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28 September 2021
13 April 2021
Post-COVID demand recovery and supply tightness have far reaching industry implications
Saying 2020 was a tough year for the refining industry is something of an understatement. The anticipated gains from the IMO 2020 marine fuel sulphur regulation did not materialise and the COVID-19 pandemic has hit supply, demand and profits. As we begin to emerge from the turmoil, Dean Clark, Infineum Lubricity Venture Manager, explores how the potential recovery opportunities offered by renewable biodiesel production may be hindered by raw material availability.
As we entered 2020, many refiners were expecting to appreciate a significant windfall due to changes in the IMO 2020 global marine fuel specifications. The hope that margins would be higher than usual may have led refiners to feel optimistic about the short-term outlook. But then the COVID-19 pandemic struck and 2020 did not play out the way refiners – or anyone else – had expected.
Demand for fuels decreased as the pandemic spread and global oil demand fell off a cliff.
Excessive fuel stocks caused major disruption within supply chains and only compounded existing low margins. As the vaccine programme rolls out, the world is now on the edge of a tentative recovery. However, despite the first signs of optimism, refiners still face many constraints such as declining demand in jet fuel, which is not projected to reach pre-COVID levels to 2025 along with continued supply disruptions.
The refining sector is potentially seeing a round of significant restructuring. In an attempt to improve profitability, more refiners are entering the biofuels environment and here, renewable diesel hydrotreated vegetable oil (HVO) offers opportunities. Enhanced biofuels targets, most notably the new European Renewable Energy Directive (RED II), are creating a favourable context for investments in renewable diesel capacity. This in turn though puts refiners into the more traditional oleochemicals environment since the feedstocks for HVO are also very often used by this market.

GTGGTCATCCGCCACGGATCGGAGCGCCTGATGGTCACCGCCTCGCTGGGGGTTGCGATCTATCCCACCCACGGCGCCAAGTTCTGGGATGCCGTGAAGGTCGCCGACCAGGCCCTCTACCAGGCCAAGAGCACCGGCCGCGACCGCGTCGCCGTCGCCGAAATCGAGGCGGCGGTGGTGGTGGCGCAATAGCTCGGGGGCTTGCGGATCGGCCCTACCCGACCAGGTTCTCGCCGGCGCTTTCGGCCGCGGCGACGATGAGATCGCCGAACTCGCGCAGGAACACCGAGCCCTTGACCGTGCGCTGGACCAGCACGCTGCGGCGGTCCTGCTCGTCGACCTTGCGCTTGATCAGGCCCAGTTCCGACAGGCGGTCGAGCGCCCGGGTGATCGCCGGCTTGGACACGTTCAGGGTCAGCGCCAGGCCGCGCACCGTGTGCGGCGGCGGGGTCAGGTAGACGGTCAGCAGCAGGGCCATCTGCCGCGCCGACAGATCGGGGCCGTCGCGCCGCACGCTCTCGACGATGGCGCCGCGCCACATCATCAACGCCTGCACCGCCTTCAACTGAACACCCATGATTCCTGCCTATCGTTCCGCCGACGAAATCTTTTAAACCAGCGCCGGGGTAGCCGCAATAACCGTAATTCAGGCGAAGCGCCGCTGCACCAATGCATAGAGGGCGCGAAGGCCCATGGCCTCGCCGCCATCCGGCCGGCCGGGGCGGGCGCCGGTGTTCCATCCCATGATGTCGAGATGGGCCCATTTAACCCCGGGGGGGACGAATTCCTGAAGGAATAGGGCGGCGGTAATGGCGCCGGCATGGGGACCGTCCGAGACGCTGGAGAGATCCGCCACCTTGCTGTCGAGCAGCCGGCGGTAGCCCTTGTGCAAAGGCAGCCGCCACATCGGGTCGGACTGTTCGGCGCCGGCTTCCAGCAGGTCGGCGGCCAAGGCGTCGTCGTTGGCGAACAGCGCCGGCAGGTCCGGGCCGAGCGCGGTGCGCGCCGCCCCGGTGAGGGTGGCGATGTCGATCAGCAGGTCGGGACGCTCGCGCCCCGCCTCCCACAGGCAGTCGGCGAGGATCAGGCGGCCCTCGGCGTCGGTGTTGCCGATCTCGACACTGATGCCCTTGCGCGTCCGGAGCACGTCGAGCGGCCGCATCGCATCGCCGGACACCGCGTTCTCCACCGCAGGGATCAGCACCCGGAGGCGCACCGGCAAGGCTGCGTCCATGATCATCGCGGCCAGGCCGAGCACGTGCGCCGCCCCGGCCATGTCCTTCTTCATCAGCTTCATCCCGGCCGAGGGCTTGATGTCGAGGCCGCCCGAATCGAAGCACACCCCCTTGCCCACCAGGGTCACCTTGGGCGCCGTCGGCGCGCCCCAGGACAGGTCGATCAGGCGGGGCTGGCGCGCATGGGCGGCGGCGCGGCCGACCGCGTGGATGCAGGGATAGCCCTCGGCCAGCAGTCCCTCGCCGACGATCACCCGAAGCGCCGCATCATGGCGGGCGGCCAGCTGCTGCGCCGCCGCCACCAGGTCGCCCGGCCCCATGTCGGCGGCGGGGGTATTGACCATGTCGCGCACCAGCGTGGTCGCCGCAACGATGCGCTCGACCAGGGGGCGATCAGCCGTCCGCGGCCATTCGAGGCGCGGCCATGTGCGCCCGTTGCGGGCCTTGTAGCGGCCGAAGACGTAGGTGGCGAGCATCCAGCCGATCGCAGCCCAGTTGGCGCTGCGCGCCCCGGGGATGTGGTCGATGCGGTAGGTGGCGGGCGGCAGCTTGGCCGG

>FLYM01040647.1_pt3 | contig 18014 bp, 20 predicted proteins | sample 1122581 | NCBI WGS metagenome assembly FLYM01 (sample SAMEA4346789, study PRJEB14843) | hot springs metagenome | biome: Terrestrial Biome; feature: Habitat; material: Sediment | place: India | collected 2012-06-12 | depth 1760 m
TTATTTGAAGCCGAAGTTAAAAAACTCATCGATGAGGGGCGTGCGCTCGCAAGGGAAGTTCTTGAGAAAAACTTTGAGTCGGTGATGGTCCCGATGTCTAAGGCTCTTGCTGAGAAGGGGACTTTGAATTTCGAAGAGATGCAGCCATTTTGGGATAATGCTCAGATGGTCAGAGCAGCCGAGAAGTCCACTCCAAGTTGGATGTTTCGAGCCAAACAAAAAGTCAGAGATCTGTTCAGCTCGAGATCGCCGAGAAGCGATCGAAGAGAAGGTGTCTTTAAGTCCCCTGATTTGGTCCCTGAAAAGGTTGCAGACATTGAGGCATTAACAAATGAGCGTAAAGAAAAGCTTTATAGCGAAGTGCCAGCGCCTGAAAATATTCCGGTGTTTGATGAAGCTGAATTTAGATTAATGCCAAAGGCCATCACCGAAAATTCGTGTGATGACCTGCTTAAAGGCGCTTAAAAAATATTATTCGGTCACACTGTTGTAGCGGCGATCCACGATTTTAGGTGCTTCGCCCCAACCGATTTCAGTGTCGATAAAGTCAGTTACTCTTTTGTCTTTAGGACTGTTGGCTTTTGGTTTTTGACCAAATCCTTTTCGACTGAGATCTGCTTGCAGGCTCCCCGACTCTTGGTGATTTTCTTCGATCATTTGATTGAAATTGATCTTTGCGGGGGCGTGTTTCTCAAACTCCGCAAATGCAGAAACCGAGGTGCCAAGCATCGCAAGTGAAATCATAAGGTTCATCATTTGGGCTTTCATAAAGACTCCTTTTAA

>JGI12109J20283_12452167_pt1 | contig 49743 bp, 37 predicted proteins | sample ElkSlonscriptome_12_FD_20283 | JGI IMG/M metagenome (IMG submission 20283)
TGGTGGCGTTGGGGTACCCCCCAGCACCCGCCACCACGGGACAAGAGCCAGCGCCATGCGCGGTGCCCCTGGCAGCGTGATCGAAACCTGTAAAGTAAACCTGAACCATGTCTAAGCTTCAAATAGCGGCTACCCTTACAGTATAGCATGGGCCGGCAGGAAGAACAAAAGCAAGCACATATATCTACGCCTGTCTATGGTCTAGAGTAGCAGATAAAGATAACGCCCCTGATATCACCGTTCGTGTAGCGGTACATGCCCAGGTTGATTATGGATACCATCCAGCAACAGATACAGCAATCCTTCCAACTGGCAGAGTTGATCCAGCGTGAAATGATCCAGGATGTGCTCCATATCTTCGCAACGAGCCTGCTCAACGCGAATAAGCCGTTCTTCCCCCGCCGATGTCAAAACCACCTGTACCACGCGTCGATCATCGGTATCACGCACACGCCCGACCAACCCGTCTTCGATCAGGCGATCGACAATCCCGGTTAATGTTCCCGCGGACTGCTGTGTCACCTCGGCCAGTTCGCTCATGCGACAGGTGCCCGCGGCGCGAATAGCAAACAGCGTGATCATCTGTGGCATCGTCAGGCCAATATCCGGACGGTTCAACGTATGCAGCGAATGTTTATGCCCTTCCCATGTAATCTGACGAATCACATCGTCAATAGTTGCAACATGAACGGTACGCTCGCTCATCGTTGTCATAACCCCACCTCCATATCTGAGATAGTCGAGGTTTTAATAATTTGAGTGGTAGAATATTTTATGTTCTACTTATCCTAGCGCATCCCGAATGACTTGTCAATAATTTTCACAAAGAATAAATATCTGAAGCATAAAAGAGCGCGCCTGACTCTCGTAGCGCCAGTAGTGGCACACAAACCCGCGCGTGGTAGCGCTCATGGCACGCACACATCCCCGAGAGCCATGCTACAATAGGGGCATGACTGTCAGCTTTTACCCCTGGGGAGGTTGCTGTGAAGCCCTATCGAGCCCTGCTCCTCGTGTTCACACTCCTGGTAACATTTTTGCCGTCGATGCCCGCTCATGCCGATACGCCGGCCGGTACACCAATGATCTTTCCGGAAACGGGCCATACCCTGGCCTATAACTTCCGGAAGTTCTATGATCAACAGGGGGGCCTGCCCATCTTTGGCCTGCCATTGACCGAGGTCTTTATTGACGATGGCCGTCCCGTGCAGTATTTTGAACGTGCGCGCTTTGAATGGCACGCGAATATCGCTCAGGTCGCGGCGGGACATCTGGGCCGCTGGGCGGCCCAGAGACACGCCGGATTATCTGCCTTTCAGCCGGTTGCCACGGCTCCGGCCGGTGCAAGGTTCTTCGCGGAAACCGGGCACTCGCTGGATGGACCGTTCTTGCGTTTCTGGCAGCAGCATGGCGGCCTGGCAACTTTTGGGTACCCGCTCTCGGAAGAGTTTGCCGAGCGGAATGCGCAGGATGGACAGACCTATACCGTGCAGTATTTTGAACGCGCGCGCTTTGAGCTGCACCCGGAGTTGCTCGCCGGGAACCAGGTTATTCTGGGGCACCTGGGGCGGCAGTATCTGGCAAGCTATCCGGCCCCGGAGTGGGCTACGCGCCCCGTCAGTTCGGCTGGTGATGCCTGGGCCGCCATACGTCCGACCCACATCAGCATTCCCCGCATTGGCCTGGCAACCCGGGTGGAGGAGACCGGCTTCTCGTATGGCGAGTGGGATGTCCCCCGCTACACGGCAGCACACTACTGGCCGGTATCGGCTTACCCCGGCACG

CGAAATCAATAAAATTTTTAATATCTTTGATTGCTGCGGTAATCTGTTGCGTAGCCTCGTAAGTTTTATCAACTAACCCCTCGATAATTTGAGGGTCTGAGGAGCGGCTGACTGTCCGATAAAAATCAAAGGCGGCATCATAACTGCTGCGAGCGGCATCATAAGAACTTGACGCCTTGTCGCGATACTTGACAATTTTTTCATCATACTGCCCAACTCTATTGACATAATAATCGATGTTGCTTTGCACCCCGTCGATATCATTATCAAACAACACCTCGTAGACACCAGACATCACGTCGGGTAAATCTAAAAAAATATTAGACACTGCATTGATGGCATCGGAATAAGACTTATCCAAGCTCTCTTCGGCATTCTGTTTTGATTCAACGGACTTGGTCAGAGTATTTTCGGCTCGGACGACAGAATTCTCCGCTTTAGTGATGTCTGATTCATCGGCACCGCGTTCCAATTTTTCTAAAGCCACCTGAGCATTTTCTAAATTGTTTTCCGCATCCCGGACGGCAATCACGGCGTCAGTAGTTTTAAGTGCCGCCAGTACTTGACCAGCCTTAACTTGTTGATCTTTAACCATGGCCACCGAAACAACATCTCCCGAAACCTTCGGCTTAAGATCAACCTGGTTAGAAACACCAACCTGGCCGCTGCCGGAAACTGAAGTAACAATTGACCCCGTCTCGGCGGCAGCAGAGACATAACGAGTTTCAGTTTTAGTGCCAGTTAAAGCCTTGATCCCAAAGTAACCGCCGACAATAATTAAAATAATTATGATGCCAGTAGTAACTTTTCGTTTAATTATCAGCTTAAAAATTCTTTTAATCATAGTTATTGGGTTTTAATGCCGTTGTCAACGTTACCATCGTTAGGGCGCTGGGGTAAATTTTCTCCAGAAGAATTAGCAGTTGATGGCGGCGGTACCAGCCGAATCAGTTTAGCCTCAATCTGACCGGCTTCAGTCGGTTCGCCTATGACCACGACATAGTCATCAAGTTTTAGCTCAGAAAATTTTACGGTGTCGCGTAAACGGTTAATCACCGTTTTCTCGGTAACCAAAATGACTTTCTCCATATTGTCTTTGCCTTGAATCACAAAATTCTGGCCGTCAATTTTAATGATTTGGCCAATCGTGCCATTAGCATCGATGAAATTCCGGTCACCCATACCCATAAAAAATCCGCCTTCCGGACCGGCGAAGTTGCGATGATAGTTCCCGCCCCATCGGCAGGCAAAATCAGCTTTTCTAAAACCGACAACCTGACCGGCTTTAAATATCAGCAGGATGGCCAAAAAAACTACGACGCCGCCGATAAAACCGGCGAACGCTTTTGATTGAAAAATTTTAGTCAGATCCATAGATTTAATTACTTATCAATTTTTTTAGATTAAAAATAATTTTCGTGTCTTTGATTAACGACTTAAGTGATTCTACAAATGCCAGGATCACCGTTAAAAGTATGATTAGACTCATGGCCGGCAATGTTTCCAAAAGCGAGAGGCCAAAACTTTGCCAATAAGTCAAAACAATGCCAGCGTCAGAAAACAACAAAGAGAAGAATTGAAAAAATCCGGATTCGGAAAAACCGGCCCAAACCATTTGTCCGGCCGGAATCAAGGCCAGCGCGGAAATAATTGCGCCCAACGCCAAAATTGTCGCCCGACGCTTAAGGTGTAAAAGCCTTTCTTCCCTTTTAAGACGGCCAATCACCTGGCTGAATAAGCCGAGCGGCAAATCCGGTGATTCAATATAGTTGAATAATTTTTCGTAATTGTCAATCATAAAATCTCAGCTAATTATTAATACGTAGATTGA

Oleochemicals derived from vegetable oils and animal oils & fats are used in anything from peanut butter to soaps or automotive tyres and fuel additives to name a few of their applications. Refiners, who generally have a clear line of sight from crude to the finished product, will have very little visibility of the oleochemicals supply chain. Going forward, with significant feedstocks needed for renewable diesel capacity, the elements impacting both supply and demand are going to be uncertain at best!
The availability of oleo feedstocks (e.g. rapeseed, palm, tallow, tall oil, soy) in the near to longer term is inundated with complexity.
Interdependency in many differing markets will significantly impact both supply and price. For example, we have seen shortages of tallow-derived oleic acids because of the increased use of raw tallow for biodiesel production in Europe. At the same time, political objections around the use of palm in biofuels have also driven the use of other feedstocks. Add in a massive increase on the need for soy in China to meet the needs of the agriculture sector together with poorer recent rapeseed harvests in Europe and it a picture of the complexity begins to emerge.